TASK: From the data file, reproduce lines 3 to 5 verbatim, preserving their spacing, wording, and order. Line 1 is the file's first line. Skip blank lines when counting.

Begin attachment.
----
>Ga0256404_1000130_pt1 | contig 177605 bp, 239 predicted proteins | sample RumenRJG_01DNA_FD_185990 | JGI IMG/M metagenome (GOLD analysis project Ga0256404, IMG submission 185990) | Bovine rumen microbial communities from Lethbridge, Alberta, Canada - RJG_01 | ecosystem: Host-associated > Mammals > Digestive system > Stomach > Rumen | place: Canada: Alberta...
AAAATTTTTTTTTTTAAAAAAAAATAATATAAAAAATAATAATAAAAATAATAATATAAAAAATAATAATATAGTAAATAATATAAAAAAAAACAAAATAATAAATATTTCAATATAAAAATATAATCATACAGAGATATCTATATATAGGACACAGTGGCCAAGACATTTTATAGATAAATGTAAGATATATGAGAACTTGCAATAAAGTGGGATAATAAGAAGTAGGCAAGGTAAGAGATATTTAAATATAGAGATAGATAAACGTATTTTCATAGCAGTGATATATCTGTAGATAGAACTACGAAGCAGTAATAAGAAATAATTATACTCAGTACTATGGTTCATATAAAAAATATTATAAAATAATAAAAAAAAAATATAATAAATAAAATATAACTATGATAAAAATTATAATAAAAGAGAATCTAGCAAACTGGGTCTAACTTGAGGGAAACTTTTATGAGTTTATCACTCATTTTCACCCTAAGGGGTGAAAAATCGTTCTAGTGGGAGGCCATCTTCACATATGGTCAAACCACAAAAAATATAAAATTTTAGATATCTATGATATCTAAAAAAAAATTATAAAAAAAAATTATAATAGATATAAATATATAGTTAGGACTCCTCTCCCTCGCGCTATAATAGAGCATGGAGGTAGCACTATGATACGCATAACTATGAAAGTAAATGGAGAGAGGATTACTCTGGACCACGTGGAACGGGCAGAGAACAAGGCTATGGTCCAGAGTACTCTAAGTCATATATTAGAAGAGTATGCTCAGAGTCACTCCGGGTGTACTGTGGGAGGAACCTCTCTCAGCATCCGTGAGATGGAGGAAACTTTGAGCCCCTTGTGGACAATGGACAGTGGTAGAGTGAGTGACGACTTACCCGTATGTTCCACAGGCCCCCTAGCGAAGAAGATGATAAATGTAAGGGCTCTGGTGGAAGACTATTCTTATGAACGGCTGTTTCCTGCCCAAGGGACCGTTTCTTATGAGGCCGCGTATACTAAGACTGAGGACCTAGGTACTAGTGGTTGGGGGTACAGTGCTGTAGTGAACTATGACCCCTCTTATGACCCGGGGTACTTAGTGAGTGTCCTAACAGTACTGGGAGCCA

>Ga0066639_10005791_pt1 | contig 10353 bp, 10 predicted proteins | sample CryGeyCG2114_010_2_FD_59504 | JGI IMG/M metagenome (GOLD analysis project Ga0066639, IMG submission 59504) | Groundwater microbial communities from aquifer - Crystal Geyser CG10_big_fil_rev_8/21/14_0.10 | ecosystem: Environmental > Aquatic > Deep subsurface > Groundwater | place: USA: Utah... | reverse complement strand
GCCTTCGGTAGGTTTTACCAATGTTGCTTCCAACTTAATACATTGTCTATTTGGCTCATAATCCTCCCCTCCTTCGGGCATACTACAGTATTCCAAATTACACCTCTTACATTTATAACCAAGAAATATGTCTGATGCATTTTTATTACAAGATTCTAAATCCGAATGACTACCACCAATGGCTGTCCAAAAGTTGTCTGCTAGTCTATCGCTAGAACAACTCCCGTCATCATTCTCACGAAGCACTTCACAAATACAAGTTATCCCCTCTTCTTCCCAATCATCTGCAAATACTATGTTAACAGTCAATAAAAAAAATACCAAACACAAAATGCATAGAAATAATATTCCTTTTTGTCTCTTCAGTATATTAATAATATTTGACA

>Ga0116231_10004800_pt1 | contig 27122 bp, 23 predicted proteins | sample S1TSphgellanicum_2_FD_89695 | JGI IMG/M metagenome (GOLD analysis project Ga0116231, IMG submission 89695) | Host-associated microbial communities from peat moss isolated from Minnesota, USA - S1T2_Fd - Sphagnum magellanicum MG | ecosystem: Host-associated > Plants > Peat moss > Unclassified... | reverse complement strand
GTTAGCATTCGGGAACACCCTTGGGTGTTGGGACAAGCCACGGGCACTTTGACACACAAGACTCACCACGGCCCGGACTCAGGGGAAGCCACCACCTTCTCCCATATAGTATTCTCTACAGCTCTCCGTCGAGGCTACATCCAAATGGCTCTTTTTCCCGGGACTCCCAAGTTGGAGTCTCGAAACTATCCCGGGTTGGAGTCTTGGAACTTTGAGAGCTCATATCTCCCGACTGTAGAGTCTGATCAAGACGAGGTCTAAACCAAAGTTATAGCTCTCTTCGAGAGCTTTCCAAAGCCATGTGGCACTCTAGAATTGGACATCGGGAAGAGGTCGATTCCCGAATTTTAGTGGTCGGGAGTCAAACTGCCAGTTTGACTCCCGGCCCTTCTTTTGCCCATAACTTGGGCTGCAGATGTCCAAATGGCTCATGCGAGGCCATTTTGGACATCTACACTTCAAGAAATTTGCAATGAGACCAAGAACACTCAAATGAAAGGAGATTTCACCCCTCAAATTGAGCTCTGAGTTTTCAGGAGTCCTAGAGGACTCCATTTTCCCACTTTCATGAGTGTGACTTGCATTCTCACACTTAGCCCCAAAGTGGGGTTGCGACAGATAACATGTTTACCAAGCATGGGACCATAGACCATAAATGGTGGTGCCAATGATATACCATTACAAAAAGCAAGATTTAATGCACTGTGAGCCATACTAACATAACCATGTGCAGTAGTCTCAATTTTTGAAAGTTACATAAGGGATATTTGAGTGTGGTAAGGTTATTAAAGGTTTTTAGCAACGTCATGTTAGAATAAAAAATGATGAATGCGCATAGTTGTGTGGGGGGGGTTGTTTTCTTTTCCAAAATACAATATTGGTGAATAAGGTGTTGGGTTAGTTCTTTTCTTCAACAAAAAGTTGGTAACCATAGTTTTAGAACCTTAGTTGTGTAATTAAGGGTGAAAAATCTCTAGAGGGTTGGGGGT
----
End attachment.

>Ga0066639_10005791_pt1 | contig 10353 bp, 10 predicted proteins | sample CryGeyCG2114_010_2_FD_59504 | JGI IMG/M metagenome (GOLD analysis project Ga0066639, IMG submission 59504) | Groundwater microbial communities from aquifer - Crystal Geyser CG10_big_fil_rev_8/21/14_0.10 | ecosystem: Environmental > Aquatic > Deep subsurface > Groundwater | place: USA: Utah... | reverse complement strand
GCCTTCGGTAGGTTTTACCAATGTTGCTTCCAACTTAATACATTGTCTATTTGGCTCATAATCCTCCCCTCCTTCGGGCATACTACAGTATTCCAAATTACACCTCTTACATTTATAACCAAGAAATATGTCTGATGCATTTTTATTACAAGATTCTAAATCCGAATGACTACCACCAATGGCTGTCCAAAAGTTGTCTGCTAGTCTATCGCTAGAACAACTCCCGTCATCATTCTCACGAAGCACTTCACAAATACAAGTTATCCCCTCTTCTTCCCAATCATCTGCAAATACTATGTTAACAGTCAATAAAAAAAATACCAAACACAAAATGCATAGAAATAATATTCCTTTTTGTCTCTTCAGTATATTAATAATATTTGACA

>Ga0116231_10004800_pt1 | contig 27122 bp, 23 predicted proteins | sample S1TSphgellanicum_2_FD_89695 | JGI IMG/M metagenome (GOLD analysis project Ga0116231, IMG submission 89695) | Host-associated microbial communities from peat moss isolated from Minnesota, USA - S1T2_Fd - Sphagnum magellanicum MG | ecosystem: Host-associated > Plants > Peat moss > Unclassified... | reverse complement strand